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June 21, 2012

Erik Spoelstra


Oklahoma City Thunder - 106
Miami Heat - 121

COACH ERIK SPOELSTRA:  I'll turn in my game card, lineups in a few minutes.

Q.  An odd question to start with, but Dwyane Wade, can you describe sort of the different role that he played with this year as opposed to when he was a champion in '06, and just how much he had to sort of grind through a little bit of some of the injuries and everything that he went through this year?
COACH ERIK SPOELSTRA:  Yeah, you know what, it shows the evolution of a champion.  To have the maturity and the perspective to accept a little bit of a different role than he was used to.  He had to step aside to an MVP player that was really going to drive us in so many different ways, and yet he could still impact the game in winning ways as well as anybody in this league.  You know, offensively still making plays, he's added new dimensions now; he's a post threat.  But to have the maturity to lead us with his voice, lead us on defense, still be the heartbeat of this team, still be the great talent that he was in 2006, but to drive us in a different way.
I've seen him now for 10 years, and to see him grow from that young kid that came here his rookie year from Marquette to who he is now as a two‑time NBA champion.  His leadership this year was probably the biggest difference from 2006.  He was kind of just playing the game and didn't want to step on anybody's toes back then.

Q.  You've lived these last two years with LeBron, you've seen it all from the outside, you grew close to him as a person.  How satisfying is it for you to see him reach this moment, but also to see him reach this moment as the person he is now, and what he's matured into over these last two years?
COACH ERIK SPOELSTRA:  You know, we're all so proud of LeBron, and none of us understood it.  When you get to know LeBron, you don't understand why he was such a lightning rod for the criticism, and all of just the incessant critiques about a player who embodies all the qualities you want of a champion.
I mean, first of all, I mentioned this before, you spend ten minutes with him, you absolutely love the guy because he's so engaging.  He's one of the most charismatic people I've ever been around.  He's giving.  He's an incredible teammate.  He gives everything and sacrifices and does everything for the team.  He's never been in trouble.  He does so many things that you want a team player to do, and yet he was criticized, and that's why to go through this journey, he had to get out of his comfort zone to leave the place where he grew up to start fresh with a new team, not many people would have had the courage to do that.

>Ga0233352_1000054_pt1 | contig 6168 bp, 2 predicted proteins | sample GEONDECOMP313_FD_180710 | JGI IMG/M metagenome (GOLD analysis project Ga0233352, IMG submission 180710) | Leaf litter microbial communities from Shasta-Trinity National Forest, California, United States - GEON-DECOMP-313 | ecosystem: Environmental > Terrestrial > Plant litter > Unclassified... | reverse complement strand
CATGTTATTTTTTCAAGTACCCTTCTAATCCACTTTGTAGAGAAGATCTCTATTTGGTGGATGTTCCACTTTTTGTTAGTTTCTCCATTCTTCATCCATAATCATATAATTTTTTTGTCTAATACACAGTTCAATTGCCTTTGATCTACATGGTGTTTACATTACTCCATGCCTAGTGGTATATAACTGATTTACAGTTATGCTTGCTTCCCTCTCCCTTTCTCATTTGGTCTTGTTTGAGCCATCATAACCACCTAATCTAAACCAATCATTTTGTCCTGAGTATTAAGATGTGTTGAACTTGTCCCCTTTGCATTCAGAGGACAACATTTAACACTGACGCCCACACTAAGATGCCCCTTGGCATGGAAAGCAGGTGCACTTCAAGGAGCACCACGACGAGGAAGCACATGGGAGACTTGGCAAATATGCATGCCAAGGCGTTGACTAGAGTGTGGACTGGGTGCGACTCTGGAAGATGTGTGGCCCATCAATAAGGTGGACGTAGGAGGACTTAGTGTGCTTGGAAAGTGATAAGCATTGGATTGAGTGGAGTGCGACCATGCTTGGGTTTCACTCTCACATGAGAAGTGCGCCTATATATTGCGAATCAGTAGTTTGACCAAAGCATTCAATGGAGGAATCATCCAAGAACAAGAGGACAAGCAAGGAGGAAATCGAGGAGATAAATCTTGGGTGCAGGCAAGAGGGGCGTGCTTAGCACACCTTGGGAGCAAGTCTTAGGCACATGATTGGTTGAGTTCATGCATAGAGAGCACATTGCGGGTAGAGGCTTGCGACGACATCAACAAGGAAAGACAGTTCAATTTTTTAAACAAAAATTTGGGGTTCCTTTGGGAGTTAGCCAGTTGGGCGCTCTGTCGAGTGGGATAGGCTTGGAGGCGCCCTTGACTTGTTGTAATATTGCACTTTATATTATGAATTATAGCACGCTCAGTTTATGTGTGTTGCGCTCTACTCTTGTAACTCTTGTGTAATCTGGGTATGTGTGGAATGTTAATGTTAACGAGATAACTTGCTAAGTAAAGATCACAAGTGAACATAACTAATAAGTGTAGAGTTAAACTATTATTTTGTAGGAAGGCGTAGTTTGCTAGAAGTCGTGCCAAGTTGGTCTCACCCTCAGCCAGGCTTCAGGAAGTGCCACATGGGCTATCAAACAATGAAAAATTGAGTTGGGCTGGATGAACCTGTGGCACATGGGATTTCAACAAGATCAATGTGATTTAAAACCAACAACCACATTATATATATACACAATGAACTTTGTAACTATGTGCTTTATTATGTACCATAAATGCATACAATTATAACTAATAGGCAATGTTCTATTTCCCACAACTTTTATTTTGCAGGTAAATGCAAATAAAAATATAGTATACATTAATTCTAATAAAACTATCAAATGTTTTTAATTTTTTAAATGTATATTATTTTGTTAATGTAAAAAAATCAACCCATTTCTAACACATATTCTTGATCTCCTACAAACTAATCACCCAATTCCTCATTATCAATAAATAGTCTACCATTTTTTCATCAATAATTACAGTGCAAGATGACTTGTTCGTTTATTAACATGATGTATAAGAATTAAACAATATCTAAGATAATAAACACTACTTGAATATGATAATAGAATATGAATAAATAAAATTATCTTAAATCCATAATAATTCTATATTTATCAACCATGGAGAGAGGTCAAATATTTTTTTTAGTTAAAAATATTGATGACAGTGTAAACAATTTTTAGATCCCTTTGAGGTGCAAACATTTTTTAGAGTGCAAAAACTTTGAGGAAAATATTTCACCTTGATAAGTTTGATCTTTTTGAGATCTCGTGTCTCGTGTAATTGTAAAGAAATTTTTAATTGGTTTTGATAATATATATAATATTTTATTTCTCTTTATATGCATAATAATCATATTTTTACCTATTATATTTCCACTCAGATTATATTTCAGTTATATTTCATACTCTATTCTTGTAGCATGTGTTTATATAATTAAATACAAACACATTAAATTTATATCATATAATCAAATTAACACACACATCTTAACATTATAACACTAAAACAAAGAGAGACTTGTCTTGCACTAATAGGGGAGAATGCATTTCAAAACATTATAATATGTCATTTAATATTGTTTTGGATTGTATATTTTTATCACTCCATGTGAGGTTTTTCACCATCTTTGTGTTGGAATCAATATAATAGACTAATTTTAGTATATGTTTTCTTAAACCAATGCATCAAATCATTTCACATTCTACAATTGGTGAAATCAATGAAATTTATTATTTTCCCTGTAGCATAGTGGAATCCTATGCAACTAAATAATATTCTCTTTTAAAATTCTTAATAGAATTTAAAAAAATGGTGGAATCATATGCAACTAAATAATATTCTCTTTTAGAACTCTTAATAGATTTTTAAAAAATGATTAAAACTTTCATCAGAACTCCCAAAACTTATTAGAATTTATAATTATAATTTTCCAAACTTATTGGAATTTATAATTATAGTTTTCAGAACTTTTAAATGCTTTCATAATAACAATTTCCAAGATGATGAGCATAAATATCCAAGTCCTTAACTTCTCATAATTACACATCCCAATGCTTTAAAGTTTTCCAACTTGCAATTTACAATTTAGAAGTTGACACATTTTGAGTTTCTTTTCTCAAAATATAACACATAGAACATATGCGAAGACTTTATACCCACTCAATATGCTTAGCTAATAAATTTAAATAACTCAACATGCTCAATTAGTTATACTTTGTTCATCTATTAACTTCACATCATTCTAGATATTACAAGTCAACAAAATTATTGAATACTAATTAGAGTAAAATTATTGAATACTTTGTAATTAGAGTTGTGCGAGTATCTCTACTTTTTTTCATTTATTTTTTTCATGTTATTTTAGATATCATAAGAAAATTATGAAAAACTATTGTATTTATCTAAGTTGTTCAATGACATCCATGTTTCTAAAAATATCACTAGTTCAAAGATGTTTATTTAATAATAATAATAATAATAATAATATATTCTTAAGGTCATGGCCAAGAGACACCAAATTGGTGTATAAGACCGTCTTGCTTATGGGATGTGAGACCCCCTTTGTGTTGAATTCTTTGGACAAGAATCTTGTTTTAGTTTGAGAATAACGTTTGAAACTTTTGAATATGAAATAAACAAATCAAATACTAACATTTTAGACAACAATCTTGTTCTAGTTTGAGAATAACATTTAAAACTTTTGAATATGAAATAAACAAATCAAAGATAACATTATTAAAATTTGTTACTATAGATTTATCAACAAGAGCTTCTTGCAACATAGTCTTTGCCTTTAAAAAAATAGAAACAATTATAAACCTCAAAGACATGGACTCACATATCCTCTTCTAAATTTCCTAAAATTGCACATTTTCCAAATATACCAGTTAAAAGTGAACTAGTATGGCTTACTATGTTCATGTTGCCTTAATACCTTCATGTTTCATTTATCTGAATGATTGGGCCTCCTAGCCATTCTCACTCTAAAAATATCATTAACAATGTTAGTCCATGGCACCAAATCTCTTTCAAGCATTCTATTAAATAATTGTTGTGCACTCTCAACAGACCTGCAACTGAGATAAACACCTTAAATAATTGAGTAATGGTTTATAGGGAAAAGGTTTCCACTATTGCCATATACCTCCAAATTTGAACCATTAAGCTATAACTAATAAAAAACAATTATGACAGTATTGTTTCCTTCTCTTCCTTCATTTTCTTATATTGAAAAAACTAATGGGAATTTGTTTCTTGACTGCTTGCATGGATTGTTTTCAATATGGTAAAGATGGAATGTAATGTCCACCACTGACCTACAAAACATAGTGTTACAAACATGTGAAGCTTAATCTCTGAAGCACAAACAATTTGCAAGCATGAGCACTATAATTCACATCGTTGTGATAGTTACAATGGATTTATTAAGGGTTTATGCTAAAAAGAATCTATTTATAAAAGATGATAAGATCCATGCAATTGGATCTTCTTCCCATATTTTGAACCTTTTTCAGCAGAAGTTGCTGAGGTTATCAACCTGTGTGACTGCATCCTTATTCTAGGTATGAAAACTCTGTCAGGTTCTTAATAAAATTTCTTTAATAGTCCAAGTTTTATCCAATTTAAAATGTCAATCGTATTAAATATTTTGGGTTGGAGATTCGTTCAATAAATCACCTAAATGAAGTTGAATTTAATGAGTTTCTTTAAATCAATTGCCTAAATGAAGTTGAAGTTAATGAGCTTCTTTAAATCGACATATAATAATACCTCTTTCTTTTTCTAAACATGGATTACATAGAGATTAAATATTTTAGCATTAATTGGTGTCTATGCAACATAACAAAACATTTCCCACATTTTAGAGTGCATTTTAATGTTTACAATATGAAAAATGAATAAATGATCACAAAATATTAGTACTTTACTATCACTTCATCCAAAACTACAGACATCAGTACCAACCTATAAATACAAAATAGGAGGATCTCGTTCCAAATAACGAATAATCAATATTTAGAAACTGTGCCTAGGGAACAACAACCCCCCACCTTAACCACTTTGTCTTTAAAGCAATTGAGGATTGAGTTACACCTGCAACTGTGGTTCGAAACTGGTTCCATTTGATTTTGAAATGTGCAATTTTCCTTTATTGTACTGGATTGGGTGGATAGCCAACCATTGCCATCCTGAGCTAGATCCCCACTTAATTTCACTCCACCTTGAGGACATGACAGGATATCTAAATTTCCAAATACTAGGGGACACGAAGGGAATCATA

And then to go through all those trials and tribulations to get to this point, he's earned it, and we're so proud of him.

Q.  Juwan Howard 18 years, Mike Miller 11 years, I can't even think, you have a lot of guys in there that waited a long time for this.  For as much attention as LeBron and Dwyane and Chris deservedly get, how nice is it for some of those other guys collectively?
COACH ERIK SPOELSTRA:  Yeah, it was a special moment.  Our guys have so much respect for Juwan Howard, but with five minutes to go Dwyane and Chris and LeBron mentioned in the huddle, hey, two more minutes, let's get this thing done so Juwan Howard can get on the court in this game in The Finals to get the championship.
You know, he's earned this.  We'll all be working for him some day.  He'll be a GM or a coach, whatever he decides.  That's what he was acting as this year anyway.
Mike Miller, I don't know how this guy was playing.  I literally only planned on playing him three or four minutes tonight.  That's all I thought he could go.  Dwyane got in foul trouble, then he started knocking down threes, so we left him in there.  It was pure adrenaline and competitive will.

Q.  For as much Heat as your guys have taken, obviously you've taken your share, a month ago speculation was you were in trouble when it was 2‑1 in Indiana.  What does this mean to you as far as silencing the noise that you speak of so often?
COACH ERIK SPOELSTRA:  You know what, all of us are in this‑‑ I know I'm in this for the competition.  That's something you don't really get to have probably in any other vocation in life.  There's some, but the competition to be able to put together a team, to sacrifice, to give to something that's bigger than yourself, that's what's gratifying.  And you go through those tough times.
We have a brotherhood now that you don't necessarily have unless you've been through the fire together, and two years of it made us all more closer, and it makes this moment that much more gratifying.

Q.  For so long this has all been about the Big Three.  Talk about the importance the role players played in this series.
COACH ERIK SPOELSTRA:  Absolutely, but we never thought of it as the Big Three.  That was the theme outside.  But we knew other guys would have to contribute.  This was a perfect example tonight.  Everybody stepped up, Shane, Norris Cole, Mario Chalmers, Mike Miller, the list goes on, Udonis Haslem.  Everybody had to sacrifice something except for our draft picks, but the guys who had an opportunity to choose to come here, they sacrificed something, either pay, minutes, shots, opportunities that they would get with some other team.  That just doesn't happen in today's game very often.  And that's why this is a special group.